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Priests’ combat is spiritual

03 October 2014

October 2nd, 1914.

THE Bishop of Birmingham [Henry Russell Wakefield], writing to the Times, has defended the position taken by the Archbishop of Canterbury on the question whether a priest should be allowed to serve as a combatant in the war. His Grace maintained that a priest's vows pledge him to a different kind of service, and the Bishop of Birmingham, following his Grace's lead, reminded his clergy that unless they might be called upon as military chaplains, their duty is to stay with their people at home. Dr Paterson, the Professor of Divinity at Edinburgh University, not, however, disputing the right of the Archbishop and the Bishop to issue disciplinary orders to their clergy, challenges them to say how it offends against Catholic authority that a priest should bear arms. He even goes so far as to quote a saying of our Lord, which, he argues, justifies such action. The Bishop of Birmingham's rejoinder to the Scottish Professor seems to us to meet his argument from Holy Scripture. Everyone, we suppose, could imagine circumstances in which even a priest might lawfully join the combatant ranks, but such circumstances would be utterly exceptional, and, in the present case, they have not yet arisen, and, we hope, will not arise. Clearly, the first consideration with a priest must be the nature of his vows, which are so explicit that there is no possible misunderstanding of them. His business is to lead in the spiritual combat with the powers of evil that assail the Church and the souls of men and women; and the faithful discharge of his duty in that capacity should be enough, and more than enough, to employ all his energy.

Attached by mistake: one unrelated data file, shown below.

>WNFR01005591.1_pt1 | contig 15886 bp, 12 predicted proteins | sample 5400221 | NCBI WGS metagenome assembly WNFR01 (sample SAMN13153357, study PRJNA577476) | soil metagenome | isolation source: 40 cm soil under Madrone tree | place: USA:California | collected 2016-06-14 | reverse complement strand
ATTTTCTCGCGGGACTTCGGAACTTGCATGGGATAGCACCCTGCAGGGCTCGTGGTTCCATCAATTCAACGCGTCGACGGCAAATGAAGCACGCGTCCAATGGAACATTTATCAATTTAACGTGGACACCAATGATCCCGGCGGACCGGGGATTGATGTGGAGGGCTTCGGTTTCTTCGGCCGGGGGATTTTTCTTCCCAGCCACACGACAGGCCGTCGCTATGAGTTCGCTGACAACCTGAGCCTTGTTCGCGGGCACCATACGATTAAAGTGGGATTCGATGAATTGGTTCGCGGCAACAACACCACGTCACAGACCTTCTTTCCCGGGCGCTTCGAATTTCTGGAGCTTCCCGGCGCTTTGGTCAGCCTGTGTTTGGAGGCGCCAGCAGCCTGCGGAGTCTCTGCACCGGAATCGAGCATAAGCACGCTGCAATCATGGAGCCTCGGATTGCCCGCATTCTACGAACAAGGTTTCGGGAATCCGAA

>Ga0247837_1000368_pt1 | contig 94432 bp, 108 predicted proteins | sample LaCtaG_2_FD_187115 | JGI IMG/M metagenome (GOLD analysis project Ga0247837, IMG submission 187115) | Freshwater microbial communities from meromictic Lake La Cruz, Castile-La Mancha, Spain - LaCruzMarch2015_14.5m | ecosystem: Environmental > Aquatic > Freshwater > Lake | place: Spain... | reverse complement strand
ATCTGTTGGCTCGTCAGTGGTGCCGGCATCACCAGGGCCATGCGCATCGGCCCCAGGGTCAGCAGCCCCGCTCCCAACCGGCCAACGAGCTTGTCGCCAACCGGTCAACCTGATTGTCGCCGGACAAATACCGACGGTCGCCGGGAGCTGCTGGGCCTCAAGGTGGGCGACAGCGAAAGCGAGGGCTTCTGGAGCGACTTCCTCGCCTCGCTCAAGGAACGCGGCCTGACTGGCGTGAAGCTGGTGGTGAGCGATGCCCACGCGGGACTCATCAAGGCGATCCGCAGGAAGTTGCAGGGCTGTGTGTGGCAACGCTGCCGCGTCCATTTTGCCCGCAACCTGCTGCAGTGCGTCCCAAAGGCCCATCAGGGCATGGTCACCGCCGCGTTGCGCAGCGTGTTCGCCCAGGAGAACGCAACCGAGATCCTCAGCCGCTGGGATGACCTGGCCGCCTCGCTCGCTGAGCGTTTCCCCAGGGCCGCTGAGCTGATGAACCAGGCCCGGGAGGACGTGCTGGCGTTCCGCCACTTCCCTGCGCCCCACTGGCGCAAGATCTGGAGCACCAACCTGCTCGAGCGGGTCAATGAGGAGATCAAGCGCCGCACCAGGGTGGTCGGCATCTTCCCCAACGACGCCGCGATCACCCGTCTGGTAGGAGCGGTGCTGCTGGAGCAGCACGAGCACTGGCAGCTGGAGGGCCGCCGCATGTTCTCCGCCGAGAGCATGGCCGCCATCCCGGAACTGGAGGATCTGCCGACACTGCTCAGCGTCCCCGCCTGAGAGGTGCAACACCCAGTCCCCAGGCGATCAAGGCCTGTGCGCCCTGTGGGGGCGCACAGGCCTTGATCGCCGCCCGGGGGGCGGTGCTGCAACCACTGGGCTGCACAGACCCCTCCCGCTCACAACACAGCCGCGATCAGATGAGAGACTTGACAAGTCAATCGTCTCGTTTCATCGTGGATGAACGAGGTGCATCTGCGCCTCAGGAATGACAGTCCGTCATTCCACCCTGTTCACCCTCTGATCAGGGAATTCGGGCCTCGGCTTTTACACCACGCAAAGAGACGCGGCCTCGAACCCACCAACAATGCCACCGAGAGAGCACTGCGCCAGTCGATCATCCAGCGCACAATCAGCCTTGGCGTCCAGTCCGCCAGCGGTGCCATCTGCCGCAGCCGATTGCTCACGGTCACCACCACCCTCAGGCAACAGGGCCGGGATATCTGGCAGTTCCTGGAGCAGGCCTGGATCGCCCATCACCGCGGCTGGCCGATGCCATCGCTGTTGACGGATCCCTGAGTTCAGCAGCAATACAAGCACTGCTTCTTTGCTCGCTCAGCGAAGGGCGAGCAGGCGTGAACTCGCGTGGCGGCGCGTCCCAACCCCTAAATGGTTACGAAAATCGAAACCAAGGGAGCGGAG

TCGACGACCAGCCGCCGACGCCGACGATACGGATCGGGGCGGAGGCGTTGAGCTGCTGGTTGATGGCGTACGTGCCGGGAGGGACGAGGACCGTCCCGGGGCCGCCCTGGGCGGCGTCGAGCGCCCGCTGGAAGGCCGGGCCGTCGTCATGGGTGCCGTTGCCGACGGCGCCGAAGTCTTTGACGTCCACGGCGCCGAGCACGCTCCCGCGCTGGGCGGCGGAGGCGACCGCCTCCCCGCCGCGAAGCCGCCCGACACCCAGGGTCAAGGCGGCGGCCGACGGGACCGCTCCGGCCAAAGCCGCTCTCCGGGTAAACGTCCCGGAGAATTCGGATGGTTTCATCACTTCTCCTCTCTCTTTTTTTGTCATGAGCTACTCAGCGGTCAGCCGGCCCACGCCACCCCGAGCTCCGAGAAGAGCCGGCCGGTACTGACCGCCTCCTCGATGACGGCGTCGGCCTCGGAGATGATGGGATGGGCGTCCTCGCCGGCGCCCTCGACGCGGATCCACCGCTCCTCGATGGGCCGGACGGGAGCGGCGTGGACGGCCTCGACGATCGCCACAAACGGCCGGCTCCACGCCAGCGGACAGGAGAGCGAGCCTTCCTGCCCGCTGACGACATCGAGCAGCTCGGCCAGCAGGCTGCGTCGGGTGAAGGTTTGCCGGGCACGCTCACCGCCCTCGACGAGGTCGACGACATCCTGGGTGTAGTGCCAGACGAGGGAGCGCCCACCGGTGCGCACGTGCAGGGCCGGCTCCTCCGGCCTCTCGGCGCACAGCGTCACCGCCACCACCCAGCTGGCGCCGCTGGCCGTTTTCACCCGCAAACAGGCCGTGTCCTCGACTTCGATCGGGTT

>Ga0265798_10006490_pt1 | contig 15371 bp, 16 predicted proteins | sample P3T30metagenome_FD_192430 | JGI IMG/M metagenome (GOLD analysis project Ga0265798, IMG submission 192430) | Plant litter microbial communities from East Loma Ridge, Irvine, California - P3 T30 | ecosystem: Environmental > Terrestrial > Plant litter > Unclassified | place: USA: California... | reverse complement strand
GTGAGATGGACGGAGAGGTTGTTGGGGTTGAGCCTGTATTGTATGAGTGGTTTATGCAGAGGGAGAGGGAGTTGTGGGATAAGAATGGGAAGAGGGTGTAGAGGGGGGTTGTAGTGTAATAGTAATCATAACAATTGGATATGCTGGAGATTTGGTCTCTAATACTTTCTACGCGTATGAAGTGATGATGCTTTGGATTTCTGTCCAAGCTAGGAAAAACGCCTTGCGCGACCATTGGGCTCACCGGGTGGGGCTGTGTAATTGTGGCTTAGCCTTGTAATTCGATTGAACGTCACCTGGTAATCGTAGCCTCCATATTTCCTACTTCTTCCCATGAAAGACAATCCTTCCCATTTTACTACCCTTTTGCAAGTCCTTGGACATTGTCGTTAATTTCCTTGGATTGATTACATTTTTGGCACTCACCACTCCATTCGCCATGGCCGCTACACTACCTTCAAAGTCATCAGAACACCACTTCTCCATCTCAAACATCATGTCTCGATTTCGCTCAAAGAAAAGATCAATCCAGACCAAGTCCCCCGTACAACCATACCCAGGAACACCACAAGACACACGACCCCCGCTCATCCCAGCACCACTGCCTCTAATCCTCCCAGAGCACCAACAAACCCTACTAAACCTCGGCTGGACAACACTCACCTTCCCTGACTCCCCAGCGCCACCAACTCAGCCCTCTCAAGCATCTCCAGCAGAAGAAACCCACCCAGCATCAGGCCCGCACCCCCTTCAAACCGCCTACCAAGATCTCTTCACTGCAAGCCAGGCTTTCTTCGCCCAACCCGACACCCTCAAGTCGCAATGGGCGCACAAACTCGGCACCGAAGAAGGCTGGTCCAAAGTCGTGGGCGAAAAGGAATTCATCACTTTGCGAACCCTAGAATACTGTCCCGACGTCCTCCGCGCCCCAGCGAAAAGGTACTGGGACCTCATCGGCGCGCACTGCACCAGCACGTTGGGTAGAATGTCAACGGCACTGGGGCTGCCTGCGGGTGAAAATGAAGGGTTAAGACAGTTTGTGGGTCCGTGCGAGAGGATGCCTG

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Fri 20 May @ 04:58
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